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Based on this connection, historical memory is a useful method of understanding the complex and rarely explored connections between gender history and National Historic Sites.This paper examines the role of historical memory as a theoretical framework and feminist methodology in forging connections between these two areas of historic representations.The sites, and ideas associated with them, are both built upon and used to construct the collective memory of the nation.
The second section will introduce the practice of heritage conservation, specifically in relation to historical memory.
From a theoretical examination of heritage conservation, it becomes apparent that the methodology of historical memory is often already employed within the practice.
Elle se fonde sur l’histoire orale, mais présente un ensemble plus complexe de questions qui examinent la construction de la mémoire elle-même.
De même, la mémoire historique est une méthodologie clée utilisée dans la conservation du patrimoine car elle sert comme une source importante de documentation et elle est utile dans la « mise en scène » du passé aux Lieux historiques nationaux.
Both of these sections articulate the historiographies of the two separate areas and the connections with the emerging research associated with historical memory.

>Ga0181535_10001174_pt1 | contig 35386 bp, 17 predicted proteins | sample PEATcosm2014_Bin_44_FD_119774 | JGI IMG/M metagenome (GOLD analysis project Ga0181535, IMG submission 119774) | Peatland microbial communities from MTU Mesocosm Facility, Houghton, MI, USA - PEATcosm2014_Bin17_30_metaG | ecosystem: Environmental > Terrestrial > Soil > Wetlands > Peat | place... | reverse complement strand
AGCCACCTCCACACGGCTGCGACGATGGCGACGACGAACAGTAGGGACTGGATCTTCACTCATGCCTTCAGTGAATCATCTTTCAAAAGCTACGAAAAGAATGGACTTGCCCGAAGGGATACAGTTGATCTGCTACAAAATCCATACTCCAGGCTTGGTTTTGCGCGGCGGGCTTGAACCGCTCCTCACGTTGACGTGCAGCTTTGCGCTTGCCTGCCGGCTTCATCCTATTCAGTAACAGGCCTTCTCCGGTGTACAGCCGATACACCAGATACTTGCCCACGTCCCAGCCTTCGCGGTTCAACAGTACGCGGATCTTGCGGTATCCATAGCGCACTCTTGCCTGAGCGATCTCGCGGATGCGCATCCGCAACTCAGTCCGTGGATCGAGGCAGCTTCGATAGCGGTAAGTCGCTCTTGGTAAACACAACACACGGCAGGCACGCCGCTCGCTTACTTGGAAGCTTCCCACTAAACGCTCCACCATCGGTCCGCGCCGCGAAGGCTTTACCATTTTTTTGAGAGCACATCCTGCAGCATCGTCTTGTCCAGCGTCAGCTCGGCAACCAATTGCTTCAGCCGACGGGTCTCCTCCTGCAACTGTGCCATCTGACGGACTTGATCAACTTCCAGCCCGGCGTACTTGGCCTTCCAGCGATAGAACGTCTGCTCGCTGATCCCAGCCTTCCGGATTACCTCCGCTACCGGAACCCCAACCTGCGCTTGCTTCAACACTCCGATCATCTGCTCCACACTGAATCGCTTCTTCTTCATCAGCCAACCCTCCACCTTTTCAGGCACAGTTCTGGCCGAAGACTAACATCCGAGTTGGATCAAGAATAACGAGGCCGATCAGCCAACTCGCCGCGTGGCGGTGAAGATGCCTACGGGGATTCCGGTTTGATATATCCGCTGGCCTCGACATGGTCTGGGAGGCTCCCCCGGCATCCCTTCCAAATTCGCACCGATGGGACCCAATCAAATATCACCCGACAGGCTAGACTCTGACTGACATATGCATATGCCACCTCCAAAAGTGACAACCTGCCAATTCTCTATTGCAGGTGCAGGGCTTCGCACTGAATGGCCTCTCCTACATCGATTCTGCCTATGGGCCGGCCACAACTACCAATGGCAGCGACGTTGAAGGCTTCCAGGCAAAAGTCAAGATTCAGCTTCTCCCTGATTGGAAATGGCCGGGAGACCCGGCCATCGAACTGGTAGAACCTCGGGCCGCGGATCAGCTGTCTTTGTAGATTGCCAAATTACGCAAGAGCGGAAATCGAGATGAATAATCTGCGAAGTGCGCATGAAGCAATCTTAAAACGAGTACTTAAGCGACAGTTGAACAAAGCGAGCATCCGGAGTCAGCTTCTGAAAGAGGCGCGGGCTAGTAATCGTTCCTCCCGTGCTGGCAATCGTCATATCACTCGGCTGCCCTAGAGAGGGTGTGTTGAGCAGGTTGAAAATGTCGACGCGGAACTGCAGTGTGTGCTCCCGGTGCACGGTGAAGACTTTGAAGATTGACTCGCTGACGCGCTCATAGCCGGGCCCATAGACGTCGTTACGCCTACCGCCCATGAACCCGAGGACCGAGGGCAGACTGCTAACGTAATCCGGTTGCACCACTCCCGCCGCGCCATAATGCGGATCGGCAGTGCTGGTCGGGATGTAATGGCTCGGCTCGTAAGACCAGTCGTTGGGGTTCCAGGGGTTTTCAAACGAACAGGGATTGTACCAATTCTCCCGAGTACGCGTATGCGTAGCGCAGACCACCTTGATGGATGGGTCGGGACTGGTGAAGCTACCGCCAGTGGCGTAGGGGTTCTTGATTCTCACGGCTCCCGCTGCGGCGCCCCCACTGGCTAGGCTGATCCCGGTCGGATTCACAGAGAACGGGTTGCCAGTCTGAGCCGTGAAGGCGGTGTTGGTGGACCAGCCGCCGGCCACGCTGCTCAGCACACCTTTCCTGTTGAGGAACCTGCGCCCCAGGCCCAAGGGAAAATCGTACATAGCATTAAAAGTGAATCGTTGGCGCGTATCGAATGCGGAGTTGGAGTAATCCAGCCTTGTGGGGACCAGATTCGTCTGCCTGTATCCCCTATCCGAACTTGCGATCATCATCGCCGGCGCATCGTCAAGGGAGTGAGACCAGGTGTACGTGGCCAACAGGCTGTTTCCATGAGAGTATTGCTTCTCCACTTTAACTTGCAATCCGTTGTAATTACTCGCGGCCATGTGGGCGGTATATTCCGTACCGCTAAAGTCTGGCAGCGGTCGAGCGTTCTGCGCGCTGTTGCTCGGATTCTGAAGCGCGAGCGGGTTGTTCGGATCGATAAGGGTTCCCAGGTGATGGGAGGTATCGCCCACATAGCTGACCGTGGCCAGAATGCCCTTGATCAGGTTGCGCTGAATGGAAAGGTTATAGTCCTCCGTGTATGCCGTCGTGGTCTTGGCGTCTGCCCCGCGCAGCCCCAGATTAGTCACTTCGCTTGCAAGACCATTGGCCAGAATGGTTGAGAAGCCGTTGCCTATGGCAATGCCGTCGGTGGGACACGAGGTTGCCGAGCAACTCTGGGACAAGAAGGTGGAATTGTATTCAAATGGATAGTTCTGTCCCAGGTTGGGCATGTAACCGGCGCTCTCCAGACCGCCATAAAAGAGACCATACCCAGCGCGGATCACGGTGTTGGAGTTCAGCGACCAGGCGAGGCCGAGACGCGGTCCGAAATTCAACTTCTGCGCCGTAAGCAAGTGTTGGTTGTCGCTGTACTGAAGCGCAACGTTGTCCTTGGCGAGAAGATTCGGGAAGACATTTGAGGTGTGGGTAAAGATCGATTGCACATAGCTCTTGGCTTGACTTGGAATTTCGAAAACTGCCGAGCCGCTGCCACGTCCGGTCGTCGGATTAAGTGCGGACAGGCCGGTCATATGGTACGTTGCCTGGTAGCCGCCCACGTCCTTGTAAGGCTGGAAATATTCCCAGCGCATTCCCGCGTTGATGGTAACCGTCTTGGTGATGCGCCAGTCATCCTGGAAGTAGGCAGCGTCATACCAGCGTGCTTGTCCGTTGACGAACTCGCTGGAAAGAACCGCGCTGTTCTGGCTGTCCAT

In order to limit the scope of this essay, heritage conservation in its entirety will not be considered.
These questions, and the need to apply them to concrete case study examples, have resulted from the theoretical discussions of this particular paper and continue to inform my ongoing research in this area. The first section will outline the methodology and theoretical framework being considered, specifically historical memory, and its connections with feminist theory.
It will trace the development of historical memory from its roots within oral history, recognizing the connections between these important feminist historical methodologies.
In response to this critique, the practice of heritage conservation has transformed to include the history of the ‘other’.
Nevertheless, the relationship between gender history and heritage conservation has rarely been examined and is under-represented in academic literature despite a formal recognition by both fields regarding the importance of the connection (Parks Canada, 2000; Dubrow and Goodman, 2003).